- Mental wellbeing & diet
- Anti-stress eating
- Get smart with brain foods
- Buy up on brain food
- Keep your head with fruit and veg!
- Digestive disorders
- Digestive disorders
- IBS case study
- Crohn's and colitis
- Dealing with lactose intolerance
- Diverticular disorders
- Gluten-free diet
- Nutritional advice
- Treating gall stones
- Tips for indigestion
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- Tips for constipation
- Tips for diarrhoea
- Treating GORD
- Treating IBS
- Difficult digestion? Get some fibre!
- Eating with gastroenteritis...
Nutrition for bone and joint disorders
Good nutrition throughout life is essential for the formation and maintenance of strong bones, while regular exercise is an important factor in maintaining the healthy function of bones and joints.
Nutrition plays a vital role in the health of bones and joints. Our bones and joints make up the body's framework, protecting our internal organs and working in conjunction with our muscles to keep us mobile.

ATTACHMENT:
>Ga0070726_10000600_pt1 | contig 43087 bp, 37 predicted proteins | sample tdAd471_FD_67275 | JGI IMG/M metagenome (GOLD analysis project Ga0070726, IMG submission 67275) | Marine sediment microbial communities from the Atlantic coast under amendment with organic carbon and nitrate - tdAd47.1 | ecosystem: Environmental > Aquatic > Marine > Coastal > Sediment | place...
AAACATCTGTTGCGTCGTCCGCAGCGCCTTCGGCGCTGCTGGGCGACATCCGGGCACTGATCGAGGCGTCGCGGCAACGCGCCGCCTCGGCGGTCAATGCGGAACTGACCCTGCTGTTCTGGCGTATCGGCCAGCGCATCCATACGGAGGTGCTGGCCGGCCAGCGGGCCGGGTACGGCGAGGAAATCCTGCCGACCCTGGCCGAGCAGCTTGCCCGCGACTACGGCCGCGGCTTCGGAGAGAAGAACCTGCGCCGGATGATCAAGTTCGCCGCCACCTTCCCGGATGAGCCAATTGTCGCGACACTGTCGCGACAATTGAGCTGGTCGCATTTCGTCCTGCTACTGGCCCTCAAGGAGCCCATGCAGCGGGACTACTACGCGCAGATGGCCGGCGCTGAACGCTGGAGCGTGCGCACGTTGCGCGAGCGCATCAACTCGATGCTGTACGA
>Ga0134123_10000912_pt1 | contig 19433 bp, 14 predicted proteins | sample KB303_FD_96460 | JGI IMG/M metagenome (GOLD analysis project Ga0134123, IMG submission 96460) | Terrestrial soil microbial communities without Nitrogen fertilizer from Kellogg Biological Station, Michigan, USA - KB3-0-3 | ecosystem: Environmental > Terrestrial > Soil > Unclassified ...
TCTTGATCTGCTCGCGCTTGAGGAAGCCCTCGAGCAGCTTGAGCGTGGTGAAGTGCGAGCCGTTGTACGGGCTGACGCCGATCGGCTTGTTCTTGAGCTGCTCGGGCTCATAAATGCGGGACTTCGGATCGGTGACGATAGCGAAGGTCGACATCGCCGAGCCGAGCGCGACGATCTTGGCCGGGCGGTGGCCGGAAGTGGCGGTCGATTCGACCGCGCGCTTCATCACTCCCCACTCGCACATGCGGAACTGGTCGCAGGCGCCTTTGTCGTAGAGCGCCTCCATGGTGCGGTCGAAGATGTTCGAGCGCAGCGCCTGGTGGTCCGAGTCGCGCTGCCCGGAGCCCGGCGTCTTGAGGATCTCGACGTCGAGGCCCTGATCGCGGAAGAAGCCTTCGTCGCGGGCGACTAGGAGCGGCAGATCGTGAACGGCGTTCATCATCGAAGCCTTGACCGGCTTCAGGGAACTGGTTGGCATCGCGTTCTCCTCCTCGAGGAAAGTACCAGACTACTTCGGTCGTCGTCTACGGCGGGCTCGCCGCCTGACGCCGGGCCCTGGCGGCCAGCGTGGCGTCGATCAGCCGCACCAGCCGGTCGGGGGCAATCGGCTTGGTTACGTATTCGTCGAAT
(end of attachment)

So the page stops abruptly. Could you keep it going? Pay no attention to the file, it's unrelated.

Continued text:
Calcium is vital for bone formation and keeping bones strong. It is important to boost your calcium intake if you are at risk of developing, or if you already suffer from, osteoporosis.
Theories abound that eliminating certain foods, such as tomatoes, potatoes, and peppers, taking specific supplements, or adding honey, vinegar, or herbs to the diet will alleviate arthritis.
Michael's GP diagnosed an acute attack of gout and has advised lifestyle and diet changes, along with medication to allieve the symptoms.
Treatments for bone and joint disorders include medication, surgery, physiotherapy, and nutritional therapy.
A common form of arthritis, gout is a very painful condition, usually affecting the base of the big toe. The condition is due to high levels of uric acid in the blood, leading to the deposition of uric-acid crystals in joint tissue.
People who exercise regularly to control their weight and manage their arthritis typically are in less pain and function better than those who are inactive.
Osteomalacia and rickets (the name given to osteomalacia when it occurs in babies and children) are caused by a deficiency of vitamin D in the body.
Depending on the stage of the disease, treatment of rheumatoid arthritis varies but initial treatment is usually aimed at reducing inflammation while minimizing the side effects of such treatment.
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